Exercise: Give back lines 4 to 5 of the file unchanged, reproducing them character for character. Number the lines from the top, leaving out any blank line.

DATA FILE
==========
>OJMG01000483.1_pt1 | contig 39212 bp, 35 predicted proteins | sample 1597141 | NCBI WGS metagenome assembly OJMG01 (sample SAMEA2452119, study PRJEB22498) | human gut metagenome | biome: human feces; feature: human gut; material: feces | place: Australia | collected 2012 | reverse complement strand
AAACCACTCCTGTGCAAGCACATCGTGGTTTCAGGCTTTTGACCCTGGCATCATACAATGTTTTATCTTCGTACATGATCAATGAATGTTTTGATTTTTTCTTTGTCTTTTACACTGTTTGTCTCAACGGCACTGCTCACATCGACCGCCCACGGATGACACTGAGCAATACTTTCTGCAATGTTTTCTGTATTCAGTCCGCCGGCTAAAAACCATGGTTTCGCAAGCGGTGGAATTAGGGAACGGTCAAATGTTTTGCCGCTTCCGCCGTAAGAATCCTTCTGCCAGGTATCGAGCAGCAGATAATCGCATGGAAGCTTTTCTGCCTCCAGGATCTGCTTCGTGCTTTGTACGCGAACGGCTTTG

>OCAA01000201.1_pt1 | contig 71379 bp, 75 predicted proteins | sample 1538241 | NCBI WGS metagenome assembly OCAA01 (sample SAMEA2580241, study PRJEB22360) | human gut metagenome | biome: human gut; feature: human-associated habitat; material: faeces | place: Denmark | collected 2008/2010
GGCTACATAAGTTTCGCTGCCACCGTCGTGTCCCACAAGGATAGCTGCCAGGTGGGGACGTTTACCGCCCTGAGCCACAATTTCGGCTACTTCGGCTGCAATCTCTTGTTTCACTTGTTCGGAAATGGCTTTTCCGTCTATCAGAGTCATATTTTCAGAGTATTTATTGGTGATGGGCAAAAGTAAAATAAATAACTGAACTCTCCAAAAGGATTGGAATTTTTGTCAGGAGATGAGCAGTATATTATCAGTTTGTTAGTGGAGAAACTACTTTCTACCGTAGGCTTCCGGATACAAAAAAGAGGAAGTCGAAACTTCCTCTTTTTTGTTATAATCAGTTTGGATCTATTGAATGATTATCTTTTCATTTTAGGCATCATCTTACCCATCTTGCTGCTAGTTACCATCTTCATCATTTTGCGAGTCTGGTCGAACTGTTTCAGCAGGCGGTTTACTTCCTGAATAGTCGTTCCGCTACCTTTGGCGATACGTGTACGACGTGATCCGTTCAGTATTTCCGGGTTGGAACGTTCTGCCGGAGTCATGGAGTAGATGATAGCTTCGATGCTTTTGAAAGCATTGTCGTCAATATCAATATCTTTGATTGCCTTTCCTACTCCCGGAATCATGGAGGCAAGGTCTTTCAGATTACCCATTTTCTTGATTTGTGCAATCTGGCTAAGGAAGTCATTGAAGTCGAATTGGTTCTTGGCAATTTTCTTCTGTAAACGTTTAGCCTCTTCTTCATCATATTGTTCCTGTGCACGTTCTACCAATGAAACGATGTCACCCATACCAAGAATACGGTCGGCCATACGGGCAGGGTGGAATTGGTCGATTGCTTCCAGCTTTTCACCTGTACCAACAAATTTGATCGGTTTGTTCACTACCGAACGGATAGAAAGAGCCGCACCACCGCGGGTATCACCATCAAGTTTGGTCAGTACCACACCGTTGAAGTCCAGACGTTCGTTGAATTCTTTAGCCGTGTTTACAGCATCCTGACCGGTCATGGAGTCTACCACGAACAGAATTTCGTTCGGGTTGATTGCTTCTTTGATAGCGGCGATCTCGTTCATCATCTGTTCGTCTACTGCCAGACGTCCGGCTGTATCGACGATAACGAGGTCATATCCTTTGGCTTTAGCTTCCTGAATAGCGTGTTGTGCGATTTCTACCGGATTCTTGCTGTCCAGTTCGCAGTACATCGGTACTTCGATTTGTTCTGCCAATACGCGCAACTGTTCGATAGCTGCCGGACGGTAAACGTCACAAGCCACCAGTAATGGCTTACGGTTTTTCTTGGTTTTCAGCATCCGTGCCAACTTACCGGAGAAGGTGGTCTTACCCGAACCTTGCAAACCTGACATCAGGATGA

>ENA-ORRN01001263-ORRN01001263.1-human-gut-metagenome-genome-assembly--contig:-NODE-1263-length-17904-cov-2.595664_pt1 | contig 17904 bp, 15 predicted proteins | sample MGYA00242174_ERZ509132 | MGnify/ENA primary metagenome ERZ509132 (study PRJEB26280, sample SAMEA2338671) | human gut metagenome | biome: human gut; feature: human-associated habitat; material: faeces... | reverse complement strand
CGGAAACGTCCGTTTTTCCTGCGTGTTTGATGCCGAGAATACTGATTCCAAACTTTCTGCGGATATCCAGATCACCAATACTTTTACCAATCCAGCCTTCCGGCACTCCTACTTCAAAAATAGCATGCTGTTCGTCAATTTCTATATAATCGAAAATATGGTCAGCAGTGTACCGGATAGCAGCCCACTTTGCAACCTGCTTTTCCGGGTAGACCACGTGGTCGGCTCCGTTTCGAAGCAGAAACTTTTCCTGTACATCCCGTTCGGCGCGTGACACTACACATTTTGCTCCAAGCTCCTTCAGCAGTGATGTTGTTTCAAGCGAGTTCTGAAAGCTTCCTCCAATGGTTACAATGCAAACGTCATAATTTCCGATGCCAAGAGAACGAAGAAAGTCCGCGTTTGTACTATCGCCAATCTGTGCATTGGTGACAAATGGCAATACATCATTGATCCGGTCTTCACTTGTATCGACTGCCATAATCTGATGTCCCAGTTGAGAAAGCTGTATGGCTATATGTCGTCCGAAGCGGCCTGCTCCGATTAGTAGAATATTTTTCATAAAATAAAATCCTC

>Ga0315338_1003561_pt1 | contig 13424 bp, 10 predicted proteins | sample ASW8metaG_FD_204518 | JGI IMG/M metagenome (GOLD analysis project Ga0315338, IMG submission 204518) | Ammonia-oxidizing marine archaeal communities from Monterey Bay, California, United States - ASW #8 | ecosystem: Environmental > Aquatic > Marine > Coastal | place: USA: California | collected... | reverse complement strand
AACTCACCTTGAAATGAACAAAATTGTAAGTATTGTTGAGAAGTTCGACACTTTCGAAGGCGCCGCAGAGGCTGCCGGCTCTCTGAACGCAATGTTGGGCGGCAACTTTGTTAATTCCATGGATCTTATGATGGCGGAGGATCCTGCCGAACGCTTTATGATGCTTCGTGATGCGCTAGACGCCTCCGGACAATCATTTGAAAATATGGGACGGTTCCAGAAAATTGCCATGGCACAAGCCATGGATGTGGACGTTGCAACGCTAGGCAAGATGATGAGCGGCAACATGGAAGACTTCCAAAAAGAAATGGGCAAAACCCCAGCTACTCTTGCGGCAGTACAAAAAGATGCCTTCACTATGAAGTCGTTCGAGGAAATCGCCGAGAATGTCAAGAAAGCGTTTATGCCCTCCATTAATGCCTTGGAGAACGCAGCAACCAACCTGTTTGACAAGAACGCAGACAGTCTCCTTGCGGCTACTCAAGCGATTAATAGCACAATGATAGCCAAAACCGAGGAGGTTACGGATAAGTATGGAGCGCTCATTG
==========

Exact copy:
GGCTACATAAGTTTCGCTGCCACCGTCGTGTCCCACAAGGATAGCTGCCAGGTGGGGACGTTTACCGCCCTGAGCCACAATTTCGGCTACTTCGGCTGCAATCTCTTGTTTCACTTGTTCGGAAATGGCTTTTCCGTCTATCAGAGTCATATTTTCAGAGTATTTATTGGTGATGGGCAAAAGTAAAATAAATAACTGAACTCTCCAAAAGGATTGGAATTTTTGTCAGGAGATGAGCAGTATATTATCAGTTTGTTAGTGGAGAAACTACTTTCTACCGTAGGCTTCCGGATACAAAAAAGAGGAAGTCGAAACTTCCTCTTTTTTGTTATAATCAGTTTGGATCTATTGAATGATTATCTTTTCATTTTAGGCATCATCTTACCCATCTTGCTGCTAGTTACCATCTTCATCATTTTGCGAGTCTGGTCGAACTGTTTCAGCAGGCGGTTTACTTCCTGAATAGTCGTTCCGCTACCTTTGGCGATACGTGTACGACGTGATCCGTTCAGTATTTCCGGGTTGGAACGTTCTGCCGGAGTCATGGAGTAGATGATAGCTTCGATGCTTTTGAAAGCATTGTCGTCAATATCAATATCTTTGATTGCCTTTCCTACTCCCGGAATCATGGAGGCAAGGTCTTTCAGATTACCCATTTTCTTGATTTGTGCAATCTGGCTAAGGAAGTCATTGAAGTCGAATTGGTTCTTGGCAATTTTCTTCTGTAAACGTTTAGCCTCTTCTTCATCATATTGTTCCTGTGCACGTTCTACCAATGAAACGATGTCACCCATACCAAGAATACGGTCGGCCATACGGGCAGGGTGGAATTGGTCGATTGCTTCCAGCTTTTCACCTGTACCAACAAATTTGATCGGTTTGTTCACTACCGAACGGATAGAAAGAGCCGCACCACCGCGGGTATCACCATCAAGTTTGGTCAGTACCACACCGTTGAAGTCCAGACGTTCGTTGAATTCTTTAGCCGTGTTTACAGCATCCTGACCGGTCATGGAGTCTACCACGAACAGAATTTCGTTCGGGTTGATTGCTTCTTTGATAGCGGCGATCTCGTTCATCATCTGTTCGTCTACTGCCAGACGTCCGGCTGTATCGACGATAACGAGGTCATATCCTTTGGCTTTAGCTTCCTGAATAGCGTGTTGTGCGATTTCTACCGGATTCTTGCTGTCCAGTTCGCAGTACATCGGTACTTCGATTTGTTCTGCCAATACGCGCAACTGTTCGATAGCTGCCGGACGGTAAACGTCACAAGCCACCAGTAATGGCTTACGGTTTTTCTTGGTTTTCAGCATCCGTGCCAACTTACCGGAGAAGGTGGTCTTACCCGAACCTTGCAAACCTGACATCAGGATGA

>ENA-ORRN01001263-ORRN01001263.1-human-gut-metagenome-genome-assembly--contig:-NODE-1263-length-17904-cov-2.595664_pt1 | contig 17904 bp, 15 predicted proteins | sample MGYA00242174_ERZ509132 | MGnify/ENA primary metagenome ERZ509132 (study PRJEB26280, sample SAMEA2338671) | human gut metagenome | biome: human gut; feature: human-associated habitat; material: faeces... | reverse complement strand